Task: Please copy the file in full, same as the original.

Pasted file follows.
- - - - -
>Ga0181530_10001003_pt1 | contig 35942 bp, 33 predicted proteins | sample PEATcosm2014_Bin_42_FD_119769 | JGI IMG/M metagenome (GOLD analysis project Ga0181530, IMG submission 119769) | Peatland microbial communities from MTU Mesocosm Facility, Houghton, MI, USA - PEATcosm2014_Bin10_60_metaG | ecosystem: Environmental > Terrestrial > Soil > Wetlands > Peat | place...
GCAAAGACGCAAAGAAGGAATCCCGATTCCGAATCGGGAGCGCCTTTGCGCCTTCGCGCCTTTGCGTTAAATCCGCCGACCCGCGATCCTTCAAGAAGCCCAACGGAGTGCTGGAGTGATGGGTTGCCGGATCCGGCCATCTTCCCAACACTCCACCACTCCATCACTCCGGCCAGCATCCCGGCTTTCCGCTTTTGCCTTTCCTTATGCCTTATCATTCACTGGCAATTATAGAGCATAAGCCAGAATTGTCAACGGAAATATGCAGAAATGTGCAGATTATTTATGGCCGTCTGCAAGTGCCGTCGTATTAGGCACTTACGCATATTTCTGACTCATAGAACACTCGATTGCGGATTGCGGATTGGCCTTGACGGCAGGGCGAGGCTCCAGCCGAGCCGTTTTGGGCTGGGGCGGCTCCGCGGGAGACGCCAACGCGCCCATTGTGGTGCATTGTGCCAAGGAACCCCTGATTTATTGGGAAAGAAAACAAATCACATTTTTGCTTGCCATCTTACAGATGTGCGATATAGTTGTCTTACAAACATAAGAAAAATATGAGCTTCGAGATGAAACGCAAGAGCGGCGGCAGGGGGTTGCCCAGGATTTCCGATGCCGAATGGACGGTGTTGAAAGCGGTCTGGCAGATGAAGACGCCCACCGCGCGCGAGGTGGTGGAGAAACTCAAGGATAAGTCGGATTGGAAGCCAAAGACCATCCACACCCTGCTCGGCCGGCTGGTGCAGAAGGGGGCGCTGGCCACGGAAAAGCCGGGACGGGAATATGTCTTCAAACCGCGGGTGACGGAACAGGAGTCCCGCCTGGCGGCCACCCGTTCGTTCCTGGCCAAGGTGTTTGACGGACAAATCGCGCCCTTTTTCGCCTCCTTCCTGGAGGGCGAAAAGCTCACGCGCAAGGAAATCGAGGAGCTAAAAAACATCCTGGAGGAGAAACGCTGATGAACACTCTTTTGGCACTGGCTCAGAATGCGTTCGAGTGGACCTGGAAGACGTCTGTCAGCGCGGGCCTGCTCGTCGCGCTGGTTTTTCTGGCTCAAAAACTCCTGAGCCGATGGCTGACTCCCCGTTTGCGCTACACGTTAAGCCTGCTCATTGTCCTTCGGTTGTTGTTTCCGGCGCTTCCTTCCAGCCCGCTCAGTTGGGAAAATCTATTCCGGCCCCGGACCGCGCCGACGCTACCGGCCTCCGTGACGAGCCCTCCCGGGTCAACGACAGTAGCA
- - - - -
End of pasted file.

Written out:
>Ga0181530_10001003_pt1 | contig 35942 bp, 33 predicted proteins | sample PEATcosm2014_Bin_42_FD_119769 | JGI IMG/M metagenome (GOLD analysis project Ga0181530, IMG submission 119769) | Peatland microbial communities from MTU Mesocosm Facility, Houghton, MI, USA - PEATcosm2014_Bin10_60_metaG | ecosystem: Environmental > Terrestrial > Soil > Wetlands > Peat | place...
GCAAAGACGCAAAGAAGGAATCCCGATTCCGAATCGGGAGCGCCTTTGCGCCTTCGCGCCTTTGCGTTAAATCCGCCGACCCGCGATCCTTCAAGAAGCCCAACGGAGTGCTGGAGTGATGGGTTGCCGGATCCGGCCATCTTCCCAACACTCCACCACTCCATCACTCCGGCCAGCATCCCGGCTTTCCGCTTTTGCCTTTCCTTATGCCTTATCATTCACTGGCAATTATAGAGCATAAGCCAGAATTGTCAACGGAAATATGCAGAAATGTGCAGATTATTTATGGCCGTCTGCAAGTGCCGTCGTATTAGGCACTTACGCATATTTCTGACTCATAGAACACTCGATTGCGGATTGCGGATTGGCCTTGACGGCAGGGCGAGGCTCCAGCCGAGCCGTTTTGGGCTGGGGCGGCTCCGCGGGAGACGCCAACGCGCCCATTGTGGTGCATTGTGCCAAGGAACCCCTGATTTATTGGGAAAGAAAACAAATCACATTTTTGCTTGCCATCTTACAGATGTGCGATATAGTTGTCTTACAAACATAAGAAAAATATGAGCTTCGAGATGAAACGCAAGAGCGGCGGCAGGGGGTTGCCCAGGATTTCCGATGCCGAATGGACGGTGTTGAAAGCGGTCTGGCAGATGAAGACGCCCACCGCGCGCGAGGTGGTGGAGAAACTCAAGGATAAGTCGGATTGGAAGCCAAAGACCATCCACACCCTGCTCGGCCGGCTGGTGCAGAAGGGGGCGCTGGCCACGGAAAAGCCGGGACGGGAATATGTCTTCAAACCGCGGGTGACGGAACAGGAGTCCCGCCTGGCGGCCACCCGTTCGTTCCTGGCCAAGGTGTTTGACGGACAAATCGCGCCCTTTTTCGCCTCCTTCCTGGAGGGCGAAAAGCTCACGCGCAAGGAAATCGAGGAGCTAAAAAACATCCTGGAGGAGAAACGCTGATGAACACTCTTTTGGCACTGGCTCAGAATGCGTTCGAGTGGACCTGGAAGACGTCTGTCAGCGCGGGCCTGCTCGTCGCGCTGGTTTTTCTGGCTCAAAAACTCCTGAGCCGATGGCTGACTCCCCGTTTGCGCTACACGTTAAGCCTGCTCATTGTCCTTCGGTTGTTGTTTCCGGCGCTTCCTTCCAGCCCGCTCAGTTGGGAAAATCTATTCCGGCCCCGGACCGCGCCGACGCTACCGGCCTCCGTGACGAGCCCTCCCGGGTCAACGACAGTAGCA